Wednesday, January 24, 2007

Interaction design from product design

In Sept. 2006, I referred to the work of Tom Djajadiningrat. Tom Djajadiningrat is both industrial designer and researcher. He works on interaction design and considers product design methods.

Figure extracted from the paper on Rich Interaction: issues.

I selected two other papers of his that look at interaction design from a product design point of view.

  • Frens, J.W., Djajadiningrat, J.P., & Overbeeke, C.J. (2004). Rich Interaction: issues. EUSAI2004, pp.271-278.
    Abstrat The topic of this paper is rich interaction. Rich interaction borrows from tangible interaction and the concept of affordances. This is achieved through integral design of form, interaction and function of products. It is applied to interactive consumer products. A digital camera with a rich user interface (RUI) was designed and compared in a user study to a digital camera with a more conventional user interface. Several issues concerning rich interfaces are discussed.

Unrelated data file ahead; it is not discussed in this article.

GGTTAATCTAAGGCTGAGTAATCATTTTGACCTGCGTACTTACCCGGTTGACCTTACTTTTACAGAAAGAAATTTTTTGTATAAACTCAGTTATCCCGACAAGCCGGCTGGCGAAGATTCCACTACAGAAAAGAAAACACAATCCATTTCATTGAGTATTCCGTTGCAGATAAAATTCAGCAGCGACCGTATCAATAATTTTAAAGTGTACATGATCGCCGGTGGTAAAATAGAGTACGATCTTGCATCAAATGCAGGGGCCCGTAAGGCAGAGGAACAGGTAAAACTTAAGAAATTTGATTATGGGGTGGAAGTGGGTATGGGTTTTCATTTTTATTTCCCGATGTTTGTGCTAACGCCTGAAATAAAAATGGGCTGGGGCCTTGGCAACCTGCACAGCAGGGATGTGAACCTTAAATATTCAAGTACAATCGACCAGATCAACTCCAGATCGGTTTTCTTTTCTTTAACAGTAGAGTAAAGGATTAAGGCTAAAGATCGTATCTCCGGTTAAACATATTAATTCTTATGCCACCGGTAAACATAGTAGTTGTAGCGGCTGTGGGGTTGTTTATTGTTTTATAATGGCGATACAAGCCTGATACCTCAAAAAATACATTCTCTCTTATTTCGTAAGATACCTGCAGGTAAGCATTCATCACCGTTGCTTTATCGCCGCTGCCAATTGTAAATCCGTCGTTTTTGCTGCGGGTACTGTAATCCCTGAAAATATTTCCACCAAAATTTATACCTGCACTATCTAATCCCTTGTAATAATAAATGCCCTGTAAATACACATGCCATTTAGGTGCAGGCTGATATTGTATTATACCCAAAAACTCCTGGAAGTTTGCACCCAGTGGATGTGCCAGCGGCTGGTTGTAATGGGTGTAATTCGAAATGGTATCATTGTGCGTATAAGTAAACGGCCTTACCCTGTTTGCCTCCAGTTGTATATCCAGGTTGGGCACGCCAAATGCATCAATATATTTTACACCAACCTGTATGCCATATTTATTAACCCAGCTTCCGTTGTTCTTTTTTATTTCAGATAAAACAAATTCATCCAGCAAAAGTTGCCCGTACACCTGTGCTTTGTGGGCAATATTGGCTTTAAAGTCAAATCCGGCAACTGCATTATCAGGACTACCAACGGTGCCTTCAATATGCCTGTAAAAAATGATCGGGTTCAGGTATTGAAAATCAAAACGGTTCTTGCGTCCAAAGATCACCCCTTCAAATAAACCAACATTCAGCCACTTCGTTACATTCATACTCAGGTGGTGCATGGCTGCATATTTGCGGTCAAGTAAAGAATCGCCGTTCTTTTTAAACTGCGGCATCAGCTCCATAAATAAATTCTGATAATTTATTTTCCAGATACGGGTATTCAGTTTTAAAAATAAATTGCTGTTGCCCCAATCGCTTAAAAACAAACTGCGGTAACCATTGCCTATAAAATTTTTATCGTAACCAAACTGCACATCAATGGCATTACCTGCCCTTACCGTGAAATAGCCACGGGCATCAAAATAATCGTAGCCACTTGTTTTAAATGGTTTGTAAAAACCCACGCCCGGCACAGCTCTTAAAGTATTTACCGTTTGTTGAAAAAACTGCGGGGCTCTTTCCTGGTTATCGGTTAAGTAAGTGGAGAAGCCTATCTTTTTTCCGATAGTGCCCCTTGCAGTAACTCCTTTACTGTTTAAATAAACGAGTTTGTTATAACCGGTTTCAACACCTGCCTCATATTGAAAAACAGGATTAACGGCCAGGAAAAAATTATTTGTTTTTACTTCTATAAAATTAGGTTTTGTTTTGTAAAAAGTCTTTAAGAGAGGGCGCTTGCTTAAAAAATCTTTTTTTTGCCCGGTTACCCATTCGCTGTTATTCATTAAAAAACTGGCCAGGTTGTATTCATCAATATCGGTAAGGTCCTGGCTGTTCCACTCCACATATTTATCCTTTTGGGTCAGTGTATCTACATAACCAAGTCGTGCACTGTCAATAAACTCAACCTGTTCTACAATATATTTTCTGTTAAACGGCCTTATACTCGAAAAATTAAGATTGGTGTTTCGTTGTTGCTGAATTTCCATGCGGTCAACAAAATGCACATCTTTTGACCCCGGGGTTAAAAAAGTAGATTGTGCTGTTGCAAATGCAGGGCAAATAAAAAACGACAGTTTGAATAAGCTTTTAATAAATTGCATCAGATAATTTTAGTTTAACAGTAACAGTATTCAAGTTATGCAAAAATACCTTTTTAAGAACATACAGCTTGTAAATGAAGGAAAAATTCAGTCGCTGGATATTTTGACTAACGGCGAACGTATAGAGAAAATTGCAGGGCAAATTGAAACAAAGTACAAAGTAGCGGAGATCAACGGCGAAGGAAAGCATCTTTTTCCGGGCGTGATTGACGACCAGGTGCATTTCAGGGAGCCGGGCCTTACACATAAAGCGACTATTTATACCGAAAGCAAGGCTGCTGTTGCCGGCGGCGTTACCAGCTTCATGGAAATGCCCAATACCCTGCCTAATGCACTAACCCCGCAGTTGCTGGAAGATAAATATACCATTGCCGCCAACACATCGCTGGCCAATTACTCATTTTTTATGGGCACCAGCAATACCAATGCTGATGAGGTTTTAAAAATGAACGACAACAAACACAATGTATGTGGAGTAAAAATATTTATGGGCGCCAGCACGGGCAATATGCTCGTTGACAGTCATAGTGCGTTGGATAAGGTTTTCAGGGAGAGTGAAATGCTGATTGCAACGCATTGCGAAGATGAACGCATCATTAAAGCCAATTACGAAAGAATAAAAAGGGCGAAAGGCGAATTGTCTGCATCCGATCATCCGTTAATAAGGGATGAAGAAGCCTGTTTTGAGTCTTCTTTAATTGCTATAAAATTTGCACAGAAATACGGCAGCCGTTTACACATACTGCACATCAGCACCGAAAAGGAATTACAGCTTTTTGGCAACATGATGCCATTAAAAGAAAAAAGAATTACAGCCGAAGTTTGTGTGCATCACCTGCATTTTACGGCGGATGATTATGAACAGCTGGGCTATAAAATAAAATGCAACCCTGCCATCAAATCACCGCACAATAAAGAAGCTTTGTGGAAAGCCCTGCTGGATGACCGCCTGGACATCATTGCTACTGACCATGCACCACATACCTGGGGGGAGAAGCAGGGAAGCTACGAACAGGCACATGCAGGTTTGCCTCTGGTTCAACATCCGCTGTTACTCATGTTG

• Wensveen, S.A.G., Overbeeke, C.J., Djajadiningrat, J.P., & Kyffin, S.H.M. (2004). Freedom of fun, freedom of interaction. Interactions Magazine, september + october, pp.59-61.
    Introduction The modernist tradition still drives our society and our scientific endeavors. Modernity stood for technology push, progress through industry, linearity, money, the abstract, and the logical. But it has resulted in a feeling of uneasiness, even coldness. That is why, we think, there is now such a drive to get human and societal values back in the equation: Think of human-centered engineering, the experience economy, funology, and the like. In this article we give an exam- ple of the direction interaction-design research might take. We describe an approach that exploits all human skills, including perceptual-motor and emotional skills. We then reflect on the question of why industry has been slow to adopt this approach.


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